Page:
The Bahamas (/bəˈhɑːməz/ (listen)), known officially as the Commonwealth of The Bahamas, is a country within the Lucayan Archipelago of the West Indies in the Atlantic. It takes up 97% of the Lucayan Archipelago's land area and is home to 88% of the archipelago's population. The archipelagic state consists of more than 700 islands, cays, and islets in the Atlantic Ocean, and is located north of Cuba and northwest of the island of Hispaniola (split between Haiti and the Dominican Republic) and the Turks and Caicos Islands, southeast of the American state of Florida, and east of the Florida Keys. The capital is Nassau on the island of New Providence. The Royal Bahamas Defence Force describes The Bahamas' territory as encompassing 470,000 km2 (180,000 sq mi) of ocean space.
The Bahama Islands were inhabited by the Lucayans, a branch of the Arawakan-speaking Taíno, for many centuries. Columbus was the first European to see the islands, making his first landfall in the 'New World' in 1492. Later, the Spanish shipped the native Lucayans to and enslaved them on Hispaniola, after which the Bahama islands were mostly deserted from 1513 until 1648, when English colonists from Bermuda settled on the island of Eleuthera.
The Bahamas became a British crown colony in 1718, when the British clamped down on piracy. After the American Revolutionary War, the Crown resettled thousands of American Loyalists to The Bahamas; they took enslaved people with them and established plantations on land grants. African enslaved people and their descendants constituted the majority of the population from this period on. The slave trade was abolished by the British in 1807; slavery in The Bahamas was abolished in 1834. Subsequently, The Bahamas became a haven for freed African slaves. Africans liberated from illegal slave ships were resettled on the islands by the Royal Navy, while some North American slaves and Seminoles escaped to The Bahamas from Florida. Bahamians were even known to recognise the freedom of enslaved people carried by the ships of other nations which reached The Bahamas. Today Afro-Bahamians make up 90% of the population of 332,634.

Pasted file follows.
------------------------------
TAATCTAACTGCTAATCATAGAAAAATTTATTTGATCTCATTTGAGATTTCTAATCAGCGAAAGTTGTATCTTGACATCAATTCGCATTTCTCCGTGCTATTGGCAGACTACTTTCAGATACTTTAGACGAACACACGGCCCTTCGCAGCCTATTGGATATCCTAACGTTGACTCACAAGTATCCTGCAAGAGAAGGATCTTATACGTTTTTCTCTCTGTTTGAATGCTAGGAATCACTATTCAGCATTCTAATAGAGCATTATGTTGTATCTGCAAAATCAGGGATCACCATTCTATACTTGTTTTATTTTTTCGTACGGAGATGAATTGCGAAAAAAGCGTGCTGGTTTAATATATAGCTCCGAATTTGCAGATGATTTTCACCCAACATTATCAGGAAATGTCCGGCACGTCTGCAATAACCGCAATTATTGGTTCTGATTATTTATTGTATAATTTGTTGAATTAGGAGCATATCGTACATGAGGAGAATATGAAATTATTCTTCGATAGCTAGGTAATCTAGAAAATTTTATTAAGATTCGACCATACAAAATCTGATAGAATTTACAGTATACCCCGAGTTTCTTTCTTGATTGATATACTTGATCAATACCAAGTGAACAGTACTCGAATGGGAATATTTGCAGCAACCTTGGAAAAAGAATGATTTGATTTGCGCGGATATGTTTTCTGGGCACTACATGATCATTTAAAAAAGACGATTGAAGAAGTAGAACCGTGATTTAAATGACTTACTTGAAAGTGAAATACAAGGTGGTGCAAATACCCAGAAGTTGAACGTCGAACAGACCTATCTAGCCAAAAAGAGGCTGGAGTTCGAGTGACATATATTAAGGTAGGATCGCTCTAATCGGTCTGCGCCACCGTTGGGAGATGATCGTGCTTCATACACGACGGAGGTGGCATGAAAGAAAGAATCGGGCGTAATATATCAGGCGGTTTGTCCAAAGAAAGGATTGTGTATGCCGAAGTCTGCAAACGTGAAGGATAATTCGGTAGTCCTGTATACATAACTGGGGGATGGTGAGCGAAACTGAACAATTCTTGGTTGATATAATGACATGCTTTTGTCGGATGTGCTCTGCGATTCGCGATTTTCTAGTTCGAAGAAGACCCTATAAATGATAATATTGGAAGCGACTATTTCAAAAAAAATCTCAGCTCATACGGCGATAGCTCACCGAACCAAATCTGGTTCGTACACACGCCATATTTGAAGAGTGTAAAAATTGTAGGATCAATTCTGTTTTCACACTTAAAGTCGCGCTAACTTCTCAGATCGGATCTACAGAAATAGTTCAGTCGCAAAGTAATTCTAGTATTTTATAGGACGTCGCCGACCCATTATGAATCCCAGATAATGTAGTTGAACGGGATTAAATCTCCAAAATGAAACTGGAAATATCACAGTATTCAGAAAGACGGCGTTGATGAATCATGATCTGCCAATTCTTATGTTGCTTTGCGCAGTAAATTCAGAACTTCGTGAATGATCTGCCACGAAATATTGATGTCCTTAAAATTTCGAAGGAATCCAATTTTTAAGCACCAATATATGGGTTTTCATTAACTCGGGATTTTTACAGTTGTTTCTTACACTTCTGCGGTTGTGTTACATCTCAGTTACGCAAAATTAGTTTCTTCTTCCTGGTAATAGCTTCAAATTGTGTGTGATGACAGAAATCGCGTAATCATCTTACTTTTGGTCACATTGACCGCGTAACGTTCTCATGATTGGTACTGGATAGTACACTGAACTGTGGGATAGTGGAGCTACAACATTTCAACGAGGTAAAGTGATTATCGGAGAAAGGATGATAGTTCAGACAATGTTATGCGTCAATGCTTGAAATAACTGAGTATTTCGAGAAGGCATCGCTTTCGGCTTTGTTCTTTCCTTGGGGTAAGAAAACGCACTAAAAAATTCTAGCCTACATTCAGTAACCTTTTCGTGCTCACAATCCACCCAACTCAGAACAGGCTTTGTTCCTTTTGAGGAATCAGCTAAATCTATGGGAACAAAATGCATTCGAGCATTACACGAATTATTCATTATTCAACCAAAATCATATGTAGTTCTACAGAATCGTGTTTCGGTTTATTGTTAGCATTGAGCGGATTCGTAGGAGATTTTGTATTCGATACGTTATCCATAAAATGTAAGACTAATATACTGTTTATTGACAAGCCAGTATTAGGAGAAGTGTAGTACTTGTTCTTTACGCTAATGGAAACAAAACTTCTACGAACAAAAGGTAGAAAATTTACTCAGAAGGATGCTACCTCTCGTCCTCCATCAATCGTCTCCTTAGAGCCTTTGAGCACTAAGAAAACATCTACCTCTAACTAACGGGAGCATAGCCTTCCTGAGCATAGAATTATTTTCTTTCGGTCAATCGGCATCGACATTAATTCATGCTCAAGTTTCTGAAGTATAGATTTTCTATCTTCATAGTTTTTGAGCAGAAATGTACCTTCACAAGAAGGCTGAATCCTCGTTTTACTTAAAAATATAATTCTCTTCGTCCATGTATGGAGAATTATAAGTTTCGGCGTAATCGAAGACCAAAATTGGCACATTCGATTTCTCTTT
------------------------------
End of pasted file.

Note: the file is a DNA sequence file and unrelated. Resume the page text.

The country gained governmental independence in 1973 led by Sir Lynden O. Pindling, with Elizabeth II as its queen. In terms of gross domestic product per capita, The Bahamas is one of the richest countries in the Americas (following the United States and Canada), with an economy based on tourism and offshore finance.